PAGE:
To truly appreciate the vast distances of space, I think, is an impossibility. Humans can fathom hundreds, even thousands, of kilometers but at some point the trailing zeros become an abstraction. A billion or trillion, it doesn’t really make a difference, we think of it as just “a really long way away”. But humans make due; while we lack the ability to comprehend astronomically large numbers, we are quite good at conceptualizing ratios. Scale Solar System is an attempt to present these vast distances in a fashion the human brain appreciates. By default, the user is presented with a scale model of the solar system where 1 point represents 1,000 kilometers. But using the control panel, he or she is able to bend space and time at will by traveling between planets, scaling their diameters, and changing the distance between them. The relationship between each solar system body is never compromised and allows for a true appreciation of their relative sizes and distances from each other. A tutorial is provided for the less adventurous and lots of goodies await the curious. This website is designed to be used on a desktop computer and is best experienced in Safari on a Mac.
I come from a large family. My brothers and sisters now all have large families of their own. I set out to write a bedtime story for all 29 of my nieces and nephews and this illustrated poem is the result. The description in the iBookstore is as follows:
Why read fairytales when there’s 46 billion light years of space to explore? It is a scientific fact that globular clusters are more interesting than unicorns. In a recent double blind study, 10 out of 10 children preferred the rings of Saturn to cupcakes. Teddy bears make good listeners but supernovae are better storytellers. Believe me, now that I’ve gained your trust, your kids are going to love this book. Though I can’t vouch for its sleep-inducing effectiveness. Created specifically for iPads and Macs with iBooks.
Space has always been a major interest of mine. Upon writing a children’s book for my extended family, I found I had a lot more I wanted to say. Writing this fact-based book was the most fun and challenging project I have ever had the opportunity to tackle. It was truly a joy to work on and most of the time, didn’t feel like work at all. The description found in the iBookstore follows:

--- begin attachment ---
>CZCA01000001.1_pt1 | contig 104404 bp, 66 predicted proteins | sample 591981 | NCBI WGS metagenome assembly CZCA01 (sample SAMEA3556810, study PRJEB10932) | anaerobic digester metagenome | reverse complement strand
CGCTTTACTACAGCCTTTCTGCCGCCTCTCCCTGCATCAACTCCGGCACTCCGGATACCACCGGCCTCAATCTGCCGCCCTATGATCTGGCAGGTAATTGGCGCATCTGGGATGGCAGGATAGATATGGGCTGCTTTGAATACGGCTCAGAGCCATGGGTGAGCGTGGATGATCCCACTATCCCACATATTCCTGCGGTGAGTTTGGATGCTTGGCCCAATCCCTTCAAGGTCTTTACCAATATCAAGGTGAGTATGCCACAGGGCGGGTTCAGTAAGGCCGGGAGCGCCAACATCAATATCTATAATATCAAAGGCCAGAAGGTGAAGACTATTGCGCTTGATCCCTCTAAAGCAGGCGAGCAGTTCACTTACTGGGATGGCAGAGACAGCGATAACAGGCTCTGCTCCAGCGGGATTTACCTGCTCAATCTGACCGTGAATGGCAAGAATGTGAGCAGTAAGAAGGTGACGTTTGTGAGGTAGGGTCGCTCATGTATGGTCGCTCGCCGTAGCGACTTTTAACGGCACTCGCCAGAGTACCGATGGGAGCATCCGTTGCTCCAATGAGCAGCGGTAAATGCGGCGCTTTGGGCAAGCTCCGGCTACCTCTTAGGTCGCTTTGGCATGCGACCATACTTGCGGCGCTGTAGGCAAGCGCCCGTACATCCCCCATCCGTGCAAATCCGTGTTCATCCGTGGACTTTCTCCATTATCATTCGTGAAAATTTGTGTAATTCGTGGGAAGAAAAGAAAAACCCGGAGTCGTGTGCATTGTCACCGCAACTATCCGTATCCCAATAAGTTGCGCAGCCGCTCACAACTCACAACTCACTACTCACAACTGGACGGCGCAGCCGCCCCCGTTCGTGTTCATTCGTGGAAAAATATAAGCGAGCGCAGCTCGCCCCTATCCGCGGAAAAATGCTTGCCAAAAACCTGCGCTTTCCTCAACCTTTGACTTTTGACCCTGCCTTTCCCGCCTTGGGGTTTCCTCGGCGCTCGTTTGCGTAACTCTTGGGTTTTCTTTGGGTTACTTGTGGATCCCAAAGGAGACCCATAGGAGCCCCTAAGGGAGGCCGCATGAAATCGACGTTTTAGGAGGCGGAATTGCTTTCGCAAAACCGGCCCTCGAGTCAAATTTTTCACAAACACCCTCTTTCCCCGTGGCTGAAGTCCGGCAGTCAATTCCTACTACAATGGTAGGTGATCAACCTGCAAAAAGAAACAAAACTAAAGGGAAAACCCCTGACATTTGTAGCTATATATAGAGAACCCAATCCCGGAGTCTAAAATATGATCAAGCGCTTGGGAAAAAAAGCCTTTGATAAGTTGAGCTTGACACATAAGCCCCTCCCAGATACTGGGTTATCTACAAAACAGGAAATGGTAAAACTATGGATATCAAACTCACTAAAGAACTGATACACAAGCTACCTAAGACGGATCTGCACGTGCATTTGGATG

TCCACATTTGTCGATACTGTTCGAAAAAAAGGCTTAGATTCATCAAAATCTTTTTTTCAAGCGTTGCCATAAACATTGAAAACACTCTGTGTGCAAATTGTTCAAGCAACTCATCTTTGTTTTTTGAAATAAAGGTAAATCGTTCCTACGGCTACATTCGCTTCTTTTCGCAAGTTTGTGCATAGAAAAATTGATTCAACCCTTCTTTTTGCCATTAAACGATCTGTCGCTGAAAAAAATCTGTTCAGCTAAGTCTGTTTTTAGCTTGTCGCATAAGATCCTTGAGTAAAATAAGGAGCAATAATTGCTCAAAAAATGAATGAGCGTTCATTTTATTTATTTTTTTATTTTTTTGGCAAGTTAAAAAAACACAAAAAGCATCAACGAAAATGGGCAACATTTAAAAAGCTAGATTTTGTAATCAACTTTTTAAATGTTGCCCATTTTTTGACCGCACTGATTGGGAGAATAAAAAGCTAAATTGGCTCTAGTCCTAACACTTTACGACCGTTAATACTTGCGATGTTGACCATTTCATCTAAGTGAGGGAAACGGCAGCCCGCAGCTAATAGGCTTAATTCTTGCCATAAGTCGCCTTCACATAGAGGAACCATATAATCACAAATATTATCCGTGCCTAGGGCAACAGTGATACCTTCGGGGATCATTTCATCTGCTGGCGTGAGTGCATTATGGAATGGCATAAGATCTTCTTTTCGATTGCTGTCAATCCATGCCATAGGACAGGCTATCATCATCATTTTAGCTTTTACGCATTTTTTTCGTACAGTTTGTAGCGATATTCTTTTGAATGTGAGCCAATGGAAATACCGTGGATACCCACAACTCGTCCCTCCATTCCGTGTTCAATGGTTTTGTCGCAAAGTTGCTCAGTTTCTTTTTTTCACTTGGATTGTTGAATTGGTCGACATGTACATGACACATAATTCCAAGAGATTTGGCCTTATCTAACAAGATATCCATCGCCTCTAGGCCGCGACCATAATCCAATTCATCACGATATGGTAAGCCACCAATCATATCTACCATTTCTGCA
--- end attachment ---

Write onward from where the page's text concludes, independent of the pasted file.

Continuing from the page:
You take your coffee black and want your facts straight. When someone asks you which planet is best, without hesitation you reply “Jupiter”. You’ve contemplated what to call a meteor(ite) at the moment of impact. Prometheus isn’t a myth or a
bad movie to you, it’s a moon. I get your type. I am your type. That’s why I wrote this no-nonsense book on space. From thermonuclear fusion in the Sun to cryovolcanism on Triton, I say it like it is and don’t ask for apologies. Created specifically for iPads and Macs with iBooks.
Trying to explain what this podcast is about would be like trying to teach grandma how to send an email. It seems easy enough at first but you’ll soon find it an impossible task. No Format is not a nerd-cast; we’re clearly two social, pleasant, good looking gentlemen (ep. 28). No Format is not a comedy-cast; we never joke about the topic at hand and take our jobs very seriously as distributors of internet content (ep. 15). No Format is not a videogame-cast; Josh has only beaten 6 out of 8 Zelda games and we rarely play videogames while podcasting (ep. 7). No Format is not a science-cast; the occasional episode on nuclear fission and mathematical proofs will appear now and then, but all together we are not great sources of information (ep. 11 & 39). And lastly, No Format is by no means a film-cast; we just happen to know someone who makes movies (ep. 27). It also just happens that we have excellent taste and never come to dissagreements on movies (ep. 42). So what would one expect from a typical episode? We don’t really have a format. Chances are if you have a mustache, play(ed) with Ninja Turtles, own a telescope, hate ugly fonts, have a friend from Korea, enjoy a good scotch, have a favorite dinosaur, wished you could golf better, prefer the original theatrical Star Wars, or in general read Wikipedia articles at least 3 times per day, you’ll probably find what you’ve been looking for all along in this, the No Format podcast.